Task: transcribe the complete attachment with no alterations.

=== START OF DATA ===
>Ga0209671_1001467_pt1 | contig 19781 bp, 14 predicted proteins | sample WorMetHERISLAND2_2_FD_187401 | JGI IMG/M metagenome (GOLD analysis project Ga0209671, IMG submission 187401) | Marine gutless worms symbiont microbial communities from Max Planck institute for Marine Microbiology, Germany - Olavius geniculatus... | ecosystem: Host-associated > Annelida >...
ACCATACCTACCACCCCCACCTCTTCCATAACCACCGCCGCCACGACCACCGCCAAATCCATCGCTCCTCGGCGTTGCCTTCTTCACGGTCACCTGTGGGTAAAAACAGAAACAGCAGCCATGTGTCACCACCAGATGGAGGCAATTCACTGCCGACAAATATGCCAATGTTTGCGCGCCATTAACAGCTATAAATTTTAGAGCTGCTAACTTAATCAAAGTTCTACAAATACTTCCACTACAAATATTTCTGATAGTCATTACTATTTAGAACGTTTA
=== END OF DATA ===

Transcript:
>Ga0209671_1001467_pt1 | contig 19781 bp, 14 predicted proteins | sample WorMetHERISLAND2_2_FD_187401 | JGI IMG/M metagenome (GOLD analysis project Ga0209671, IMG submission 187401) | Marine gutless worms symbiont microbial communities from Max Planck institute for Marine Microbiology, Germany - Olavius geniculatus... | ecosystem: Host-associated > Annelida >...
ACCATACCTACCACCCCCACCTCTTCCATAACCACCGCCGCCACGACCACCGCCAAATCCATCGCTCCTCGGCGTTGCCTTCTTCACGGTCACCTGTGGGTAAAAACAGAAACAGCAGCCATGTGTCACCACCAGATGGAGGCAATTCACTGCCGACAAATATGCCAATGTTTGCGCGCCATTAACAGCTATAAATTTTAGAGCTGCTAACTTAATCAAAGTTCTACAAATACTTCCACTACAAATATTTCTGATAGTCATTACTATTTAGAACGTTTA